Textbook Notes (363,452)
PHIL 210 (6)
Chapter 4

# phil-chapter 4.docx

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School
Concordia University
Department
Philosophy
Course
PHIL 210
Professor
Gregory Lavers
Semester
Winter

Description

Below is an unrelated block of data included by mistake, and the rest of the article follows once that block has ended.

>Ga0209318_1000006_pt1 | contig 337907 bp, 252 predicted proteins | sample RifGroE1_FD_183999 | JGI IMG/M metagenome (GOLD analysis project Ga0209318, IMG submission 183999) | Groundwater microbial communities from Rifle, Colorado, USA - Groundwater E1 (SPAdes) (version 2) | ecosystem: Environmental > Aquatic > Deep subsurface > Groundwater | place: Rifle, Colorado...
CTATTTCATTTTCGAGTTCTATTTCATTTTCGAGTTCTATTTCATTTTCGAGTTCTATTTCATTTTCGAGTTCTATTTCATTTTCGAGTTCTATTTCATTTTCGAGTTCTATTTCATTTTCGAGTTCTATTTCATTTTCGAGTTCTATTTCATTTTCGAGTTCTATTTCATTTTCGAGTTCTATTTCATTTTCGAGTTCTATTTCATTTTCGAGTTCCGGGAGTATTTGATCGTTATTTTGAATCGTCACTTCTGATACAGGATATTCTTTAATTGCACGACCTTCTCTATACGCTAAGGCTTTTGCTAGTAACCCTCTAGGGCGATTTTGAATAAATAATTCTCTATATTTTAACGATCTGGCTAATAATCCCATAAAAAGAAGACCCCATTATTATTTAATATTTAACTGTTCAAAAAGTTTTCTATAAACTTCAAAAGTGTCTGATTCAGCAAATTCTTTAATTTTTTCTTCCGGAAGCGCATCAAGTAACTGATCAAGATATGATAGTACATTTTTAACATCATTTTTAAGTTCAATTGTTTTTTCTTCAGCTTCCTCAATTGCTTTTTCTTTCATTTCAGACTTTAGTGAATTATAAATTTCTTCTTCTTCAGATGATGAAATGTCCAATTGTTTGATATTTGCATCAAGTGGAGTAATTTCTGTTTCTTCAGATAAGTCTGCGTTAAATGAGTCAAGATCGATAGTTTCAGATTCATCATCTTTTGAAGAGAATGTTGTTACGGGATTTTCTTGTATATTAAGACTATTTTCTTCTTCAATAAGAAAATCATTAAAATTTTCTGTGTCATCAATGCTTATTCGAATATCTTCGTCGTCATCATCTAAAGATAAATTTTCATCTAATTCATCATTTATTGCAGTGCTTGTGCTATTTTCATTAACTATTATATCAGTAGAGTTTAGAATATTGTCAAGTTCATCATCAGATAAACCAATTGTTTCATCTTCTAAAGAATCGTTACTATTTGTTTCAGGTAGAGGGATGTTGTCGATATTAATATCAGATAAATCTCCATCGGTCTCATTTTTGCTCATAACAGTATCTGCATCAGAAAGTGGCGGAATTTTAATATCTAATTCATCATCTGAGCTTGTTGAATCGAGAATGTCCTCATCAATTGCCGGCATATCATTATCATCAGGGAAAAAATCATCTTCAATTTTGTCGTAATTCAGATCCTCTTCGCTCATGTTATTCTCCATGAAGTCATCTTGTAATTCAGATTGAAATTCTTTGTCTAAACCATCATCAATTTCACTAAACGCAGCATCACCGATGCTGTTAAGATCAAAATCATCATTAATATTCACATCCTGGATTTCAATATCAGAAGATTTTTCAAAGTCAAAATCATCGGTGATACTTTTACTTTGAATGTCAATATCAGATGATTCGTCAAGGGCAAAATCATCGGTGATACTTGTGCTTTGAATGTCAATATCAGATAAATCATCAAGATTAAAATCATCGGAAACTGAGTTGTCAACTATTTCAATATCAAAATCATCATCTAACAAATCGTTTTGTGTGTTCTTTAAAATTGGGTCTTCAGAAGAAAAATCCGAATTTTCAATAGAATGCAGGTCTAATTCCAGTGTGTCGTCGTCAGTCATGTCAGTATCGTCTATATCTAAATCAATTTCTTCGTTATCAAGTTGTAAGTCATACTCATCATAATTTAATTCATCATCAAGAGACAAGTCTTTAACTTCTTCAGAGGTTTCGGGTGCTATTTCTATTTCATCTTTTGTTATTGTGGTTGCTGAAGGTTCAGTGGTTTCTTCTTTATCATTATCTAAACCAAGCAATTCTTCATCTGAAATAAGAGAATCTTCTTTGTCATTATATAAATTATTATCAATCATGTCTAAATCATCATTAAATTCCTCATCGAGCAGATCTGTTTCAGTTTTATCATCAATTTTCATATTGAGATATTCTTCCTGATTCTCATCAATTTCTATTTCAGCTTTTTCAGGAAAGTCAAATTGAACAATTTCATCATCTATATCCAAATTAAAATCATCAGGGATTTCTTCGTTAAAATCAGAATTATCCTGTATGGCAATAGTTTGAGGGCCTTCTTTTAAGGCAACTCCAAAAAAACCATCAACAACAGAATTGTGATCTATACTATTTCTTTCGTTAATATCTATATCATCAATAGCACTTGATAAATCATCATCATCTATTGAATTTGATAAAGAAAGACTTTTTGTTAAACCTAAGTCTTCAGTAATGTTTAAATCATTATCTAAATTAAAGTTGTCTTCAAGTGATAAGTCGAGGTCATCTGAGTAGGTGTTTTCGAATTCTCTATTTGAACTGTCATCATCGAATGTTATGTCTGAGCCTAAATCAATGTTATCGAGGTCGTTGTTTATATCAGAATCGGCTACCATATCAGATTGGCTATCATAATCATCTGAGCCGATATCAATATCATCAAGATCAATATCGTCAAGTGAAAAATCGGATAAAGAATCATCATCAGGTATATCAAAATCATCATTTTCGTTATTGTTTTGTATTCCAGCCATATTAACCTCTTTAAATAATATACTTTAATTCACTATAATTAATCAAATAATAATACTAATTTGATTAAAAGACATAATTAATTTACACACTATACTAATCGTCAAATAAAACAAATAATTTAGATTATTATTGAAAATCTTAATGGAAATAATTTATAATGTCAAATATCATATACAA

Chapter 4: Fallacies: When Arguments turn bad Three categories of fallacies: • Logical • Evidential • Procedural Logical fallacies: Arguments with irrelevant conclusions Types of logical fallacies with conditional arguments: Affirming the Consequent: • If P then Q • Q • Therefore P Denying the Antecedent: • If P then Q • It is not the case that P • Therefore, it is not the case that Q Tells us the truth of the antecedent is enough for the truth of the consequent, but the antecedent does not necessarily lead to the truth of the consequent. Scope fallacies: • Misordering of a universal quantifier (all, every, each) and an existential quantifier (some,a,the,one) resulting in a invalid inference. • Examples: 1. Every(u.q) person shops for clothes at one(e.q) store in town. 2. There is one (e.q) store in town which every (u.q) person shops for clothing. A scope fallacy is committed when the universal quantifier moves to the existential quantifier. Fallacy of Equivocation: • To argue by switching meaning. It disguises an invalid inference by using a single expression in two different ways. • Example: the world expect; which could mean encourage, or predict 1 Evidential Fallacies : • Are deductively invalid but also inductively unreliable. • A good evidential argument shows its conclusion to be reasonably likely- with all the vagueness and context-dependence that reasonably likely suggests. Types of Evidential Fallacies: Argument from Ignorance (Argument from Lack of Evidence): • We have no evidence that P, • Therefore, • It is not the case that P. Just because something is true doesn`t mean that we can assert as being false, like saying something doesn`t exist because there is no information on it. A.I is always a logical fallacy, but that is not its interest. Not the argument from Ignorance: • We have excellent evidence that P. • Therefore, • P This argument is invalid because the premise can be true while the conclusion is false. It shows the conclusion to be reasonable in light of the information available. However the truth of the claim does not validly follow from the fact that we have excellent evidence in its favour. An argument from lack of evidence is reasonable when it can correctly be framed in the form of Modus Tollen argument: 1 Evidential reasoning is to detect and characterize correlations between objects, trends, and abstract phenomena. • If P were true, then we should expect to find evidence that P is investigative means M. • Using investigative means M, we have been unable to find evidence that P. • Therefore, • There are good grounds to regard P as untrue. The truth is (1) is crucial—requiring us to have reason to regard M as an appropriate means of revealing whether P is true. What distinguishes evidential fallacies from logical fallacies is their failure to provide to good evidence for their conclusions. Evidential fallacies are patterns of reasoning that are often appealing, despite having weak or absent evidential connections between premises and conclusions. They are much more frequently committed than logical fallacies. Overgeneralization: Hasty generalizations or sweeping generalizations consists of drawing a general inference too strong for the specific evidence in hand. Conspiracy Theories: A planned cooperative effort, usually to do with something illegal and usually with the aim of keeping it quiet, Argument of conspiracy: • There is no evidence that P • No evidence is exactly what we should expect, if P is true. • Therefore • P Argument of Authority or Genetic fallacy: Evaluating a claim on the basis of irrelevant facts about its origins, rather than on the basis of the evidence for it, the justification may be evidentially cogent. The argument is based on the fact that so and so said so, usually someone famous or someone with expertise in a given field. Fallacy of appeal to vicarious authority: • Professor X said that P. • Therefore, • P Standards for evaluating expert opinion: • Relevant expertise • Recent expertise • Reason to believe that the opinion flow from the expert knowledge rather than from other commitments or motives • Degree of consistency with broader expert opinion Knowing enough to evaluate expert opinion by these standards requires you to learn something about the field, that is, independently of believing the specific opinion in question. Appeal to popular opinion: • It is widely believed that P • Therefore • P Fallacy of False Dichotomy: either the popular belief is correct, or the people who hold it are stupid. Argument from majority opinion among experts: • Inference from “most relevantly defined experts say that P” to “It is true that p” to is logically invalid. • As evidential argument, this one is much stronger than the case of a single authority very much stronger than the case of an irrelevant authority, and vastly stronger than the case of mere popular opinion. • It’s prima facie (first glance) rational to believe what the majority of experts in a field assert. • Always defensible. Post Hoc Ergo Propter Hoc, or Magical thinkin
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